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Vanderveldenn v. United States

United States District Court, S.D. Illinois

October 18, 2019

LISA VANDERVELDEN, Plaintiff,
v.
UNITED STATES OF AMERICA and SAINT LOUIS UNIVERSITY, Defendants, SAINT LOUIS UNIVERSITY, Third-Party Plaintiff,
v.
UNITED STATES OF AMERICA, Defendant.

          MEMORANDUM AND ORDER

          NANCY J. ROSENSTENGEL CHIEF U.S. DISTRICT JUDGE

         This matter is before the Court on several pending motions. Defendant United States of America has filed a motion to dismiss Plaintiff Lisa Vandervelden's Amended Complaint (Doc. 17) for failure to provide an affidavit and physician report that fully comply with 735 Ill. Comp. Stat. 5/2-622(a)(1) in a case alleging medical malpractice (Doc. 18). Also pending are motions to consolidate this case with 3:19-CV-769-NJR-RJD filed by Vandervelden and Third-Party Plaintiff Saint Louis University (SLU). For the reasons set forth below, the motion to dismiss is denied, and the motions to consolidate are granted.

         I. Motion to Dismiss

         Vandervelden initially filed the Complaint in this case pursuant to the Federal Tort Claims Act alleging that from January 2017 to August 2017, the United States, by and through its agents, failed to recognize, diagnose, and appropriately treat her oral cancer (Doc. 1). On March 4, 2019, the Court dismissed the Complaint due to deficiencies in the required physician report (Doc. 15). Vandervelden filed her Amended Complaint on May 16, 2019, and the United States again moved to dismiss it because, it argues, the affidavit and physician report fail to fully comply with Illinois law.

         As the Court discussed in its earlier Order, a claim made pursuant to the Federal Tort Claims Act, 28 U.S.C. § 267, is subject to the requirements of the Illinois Healing Art Malpractice Act, which requires that a medical malpractice complaint be accompanied by a certificate stating that a qualified, licensed physician has reviewed the case and determined in a written report that the lawsuit is reasonable and meritorious. 735 Ill. Comp. Stat. § 5/2-622 (a)(1); Hahn v. Walsh, 762 F.3d 617, 634 (7th Cir. 2014). The report must provide the physician's reasoning as to why the medical care was deficient under the standard of care and what alternative conduct might have been appropriate. See Ortiz v. United States, No. 13 C 7626, 2014 WL 642426, at *3 (N.D. Ill. Feb. 19, 2014) (citing Jacobs v. Rush N. Shore Med. Ctr., 673 N.E.2d 364, 367 (Ill.App.Ct. 1996)). Illinois courts liberally construe certificates of merit in favor of the plaintiff, recognizing the statute as a tool to reduce frivolous lawsuits by requiring a minimum amount of merit, not a likelihood of success. Sherrod v. Lingle, 223 F.3d 605, 613 (7th Cir. 2000).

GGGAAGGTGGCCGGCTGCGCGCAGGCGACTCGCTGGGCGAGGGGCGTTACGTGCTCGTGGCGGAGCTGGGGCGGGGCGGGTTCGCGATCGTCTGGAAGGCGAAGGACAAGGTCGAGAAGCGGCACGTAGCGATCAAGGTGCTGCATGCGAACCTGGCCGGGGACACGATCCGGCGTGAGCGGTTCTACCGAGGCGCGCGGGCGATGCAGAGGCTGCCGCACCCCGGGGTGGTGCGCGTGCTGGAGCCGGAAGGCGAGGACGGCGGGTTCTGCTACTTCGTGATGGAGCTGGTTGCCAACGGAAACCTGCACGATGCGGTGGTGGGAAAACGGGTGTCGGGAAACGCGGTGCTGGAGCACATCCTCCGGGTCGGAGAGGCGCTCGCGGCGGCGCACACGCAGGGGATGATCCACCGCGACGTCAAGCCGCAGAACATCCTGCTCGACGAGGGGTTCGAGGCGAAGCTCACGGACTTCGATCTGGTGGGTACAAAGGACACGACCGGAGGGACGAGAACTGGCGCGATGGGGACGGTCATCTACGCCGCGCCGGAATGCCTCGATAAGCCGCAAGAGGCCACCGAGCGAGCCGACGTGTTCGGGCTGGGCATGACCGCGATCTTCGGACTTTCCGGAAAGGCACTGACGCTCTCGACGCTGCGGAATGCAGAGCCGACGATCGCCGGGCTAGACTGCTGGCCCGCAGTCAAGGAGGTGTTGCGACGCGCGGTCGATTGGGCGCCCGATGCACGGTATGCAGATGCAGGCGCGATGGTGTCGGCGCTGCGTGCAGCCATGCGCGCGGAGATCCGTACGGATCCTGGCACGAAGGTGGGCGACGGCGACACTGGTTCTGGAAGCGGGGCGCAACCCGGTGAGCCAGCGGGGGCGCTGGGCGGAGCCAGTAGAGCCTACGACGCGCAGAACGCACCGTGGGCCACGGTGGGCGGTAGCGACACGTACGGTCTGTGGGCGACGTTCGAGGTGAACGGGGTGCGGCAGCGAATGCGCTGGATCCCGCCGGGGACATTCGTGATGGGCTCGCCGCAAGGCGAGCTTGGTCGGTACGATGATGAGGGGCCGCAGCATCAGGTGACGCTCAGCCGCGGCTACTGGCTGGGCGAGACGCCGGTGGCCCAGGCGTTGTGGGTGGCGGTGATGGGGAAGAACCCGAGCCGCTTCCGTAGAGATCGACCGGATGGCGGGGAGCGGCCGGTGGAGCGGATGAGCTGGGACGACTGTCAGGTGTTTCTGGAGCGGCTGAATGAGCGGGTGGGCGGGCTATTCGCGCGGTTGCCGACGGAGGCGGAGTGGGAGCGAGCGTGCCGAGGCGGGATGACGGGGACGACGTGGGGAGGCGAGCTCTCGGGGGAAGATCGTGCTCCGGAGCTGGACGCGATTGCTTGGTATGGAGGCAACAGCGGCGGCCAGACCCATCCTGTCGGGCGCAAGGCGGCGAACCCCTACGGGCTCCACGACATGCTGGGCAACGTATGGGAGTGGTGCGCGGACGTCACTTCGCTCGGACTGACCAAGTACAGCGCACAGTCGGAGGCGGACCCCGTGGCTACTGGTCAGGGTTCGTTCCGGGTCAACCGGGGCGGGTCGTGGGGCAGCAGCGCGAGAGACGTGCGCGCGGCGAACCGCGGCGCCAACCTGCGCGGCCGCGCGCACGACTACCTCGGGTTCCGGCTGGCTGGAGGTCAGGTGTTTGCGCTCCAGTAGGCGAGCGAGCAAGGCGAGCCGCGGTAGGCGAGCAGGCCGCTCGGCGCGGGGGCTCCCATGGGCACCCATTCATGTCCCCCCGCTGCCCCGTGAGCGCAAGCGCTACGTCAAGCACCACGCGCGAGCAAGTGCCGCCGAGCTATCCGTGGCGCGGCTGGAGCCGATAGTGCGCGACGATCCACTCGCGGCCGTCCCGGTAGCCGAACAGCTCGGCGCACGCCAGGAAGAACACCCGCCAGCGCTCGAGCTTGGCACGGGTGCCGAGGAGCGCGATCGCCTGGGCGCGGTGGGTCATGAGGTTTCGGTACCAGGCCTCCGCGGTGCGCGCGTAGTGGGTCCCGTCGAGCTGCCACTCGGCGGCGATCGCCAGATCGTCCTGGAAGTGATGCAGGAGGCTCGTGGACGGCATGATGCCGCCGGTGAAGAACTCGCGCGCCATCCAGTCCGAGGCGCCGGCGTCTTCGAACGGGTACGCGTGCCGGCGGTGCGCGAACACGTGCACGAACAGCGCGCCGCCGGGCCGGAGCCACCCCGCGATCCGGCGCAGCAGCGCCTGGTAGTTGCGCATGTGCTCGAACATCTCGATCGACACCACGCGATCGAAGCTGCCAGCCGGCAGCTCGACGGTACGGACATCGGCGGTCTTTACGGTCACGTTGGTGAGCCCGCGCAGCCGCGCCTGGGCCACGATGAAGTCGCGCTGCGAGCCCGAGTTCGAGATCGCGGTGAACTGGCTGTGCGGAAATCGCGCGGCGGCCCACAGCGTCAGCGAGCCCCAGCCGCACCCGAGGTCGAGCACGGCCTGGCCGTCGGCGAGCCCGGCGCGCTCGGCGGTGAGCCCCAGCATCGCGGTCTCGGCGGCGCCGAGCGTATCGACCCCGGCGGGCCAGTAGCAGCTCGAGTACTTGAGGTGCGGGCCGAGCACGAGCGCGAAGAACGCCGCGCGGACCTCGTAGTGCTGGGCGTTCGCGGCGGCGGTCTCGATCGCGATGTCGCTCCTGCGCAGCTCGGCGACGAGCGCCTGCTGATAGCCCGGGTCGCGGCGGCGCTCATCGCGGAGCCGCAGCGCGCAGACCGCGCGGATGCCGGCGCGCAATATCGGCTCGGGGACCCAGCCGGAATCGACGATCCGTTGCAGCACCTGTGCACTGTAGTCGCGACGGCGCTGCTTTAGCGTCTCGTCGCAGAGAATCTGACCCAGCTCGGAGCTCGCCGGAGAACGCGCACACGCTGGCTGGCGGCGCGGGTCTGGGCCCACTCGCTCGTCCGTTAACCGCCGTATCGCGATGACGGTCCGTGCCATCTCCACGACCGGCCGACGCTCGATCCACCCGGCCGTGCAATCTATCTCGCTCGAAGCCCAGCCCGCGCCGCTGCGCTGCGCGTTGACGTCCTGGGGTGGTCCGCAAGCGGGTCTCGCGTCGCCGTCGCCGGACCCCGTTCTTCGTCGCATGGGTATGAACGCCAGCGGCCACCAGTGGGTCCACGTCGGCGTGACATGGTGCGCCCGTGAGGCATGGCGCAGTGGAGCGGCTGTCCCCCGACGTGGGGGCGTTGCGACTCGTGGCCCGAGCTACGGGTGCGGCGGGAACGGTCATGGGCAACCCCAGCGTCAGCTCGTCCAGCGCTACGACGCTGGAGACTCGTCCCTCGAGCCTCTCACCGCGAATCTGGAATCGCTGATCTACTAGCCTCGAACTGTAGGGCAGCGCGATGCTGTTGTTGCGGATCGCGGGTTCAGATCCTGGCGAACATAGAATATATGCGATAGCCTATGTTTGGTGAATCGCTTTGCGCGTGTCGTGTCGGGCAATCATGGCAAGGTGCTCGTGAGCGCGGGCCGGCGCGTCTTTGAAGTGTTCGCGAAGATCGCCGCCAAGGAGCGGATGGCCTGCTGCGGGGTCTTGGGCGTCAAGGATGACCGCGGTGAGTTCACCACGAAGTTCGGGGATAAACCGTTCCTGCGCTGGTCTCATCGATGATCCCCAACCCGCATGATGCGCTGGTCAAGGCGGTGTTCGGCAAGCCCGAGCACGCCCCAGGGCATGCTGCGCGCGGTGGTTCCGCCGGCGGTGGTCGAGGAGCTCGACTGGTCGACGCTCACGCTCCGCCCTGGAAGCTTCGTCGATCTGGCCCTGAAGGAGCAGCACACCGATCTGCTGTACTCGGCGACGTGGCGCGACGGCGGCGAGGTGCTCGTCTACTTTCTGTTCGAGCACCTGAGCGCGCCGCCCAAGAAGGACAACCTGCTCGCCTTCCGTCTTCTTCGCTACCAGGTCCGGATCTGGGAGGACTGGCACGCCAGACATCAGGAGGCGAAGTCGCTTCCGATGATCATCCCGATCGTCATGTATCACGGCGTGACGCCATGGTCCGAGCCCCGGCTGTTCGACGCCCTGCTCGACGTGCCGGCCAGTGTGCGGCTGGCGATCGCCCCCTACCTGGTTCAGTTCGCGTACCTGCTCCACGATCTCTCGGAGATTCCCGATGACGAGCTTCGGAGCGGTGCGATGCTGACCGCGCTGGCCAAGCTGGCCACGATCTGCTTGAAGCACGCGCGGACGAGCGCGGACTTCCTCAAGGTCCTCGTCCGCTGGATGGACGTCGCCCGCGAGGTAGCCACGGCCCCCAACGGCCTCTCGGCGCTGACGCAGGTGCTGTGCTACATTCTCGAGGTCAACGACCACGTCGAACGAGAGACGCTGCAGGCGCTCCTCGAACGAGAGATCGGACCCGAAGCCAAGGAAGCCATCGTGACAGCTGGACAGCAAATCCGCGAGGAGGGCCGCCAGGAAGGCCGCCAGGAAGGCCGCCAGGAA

With regard to the Amended Complaint, the Government takes issue with the reviewing physician's failure to indicate that he or she practices or teaches in the same area of healthcare or medicine that is at issue in this particular action and that the physician has done so within the past six years.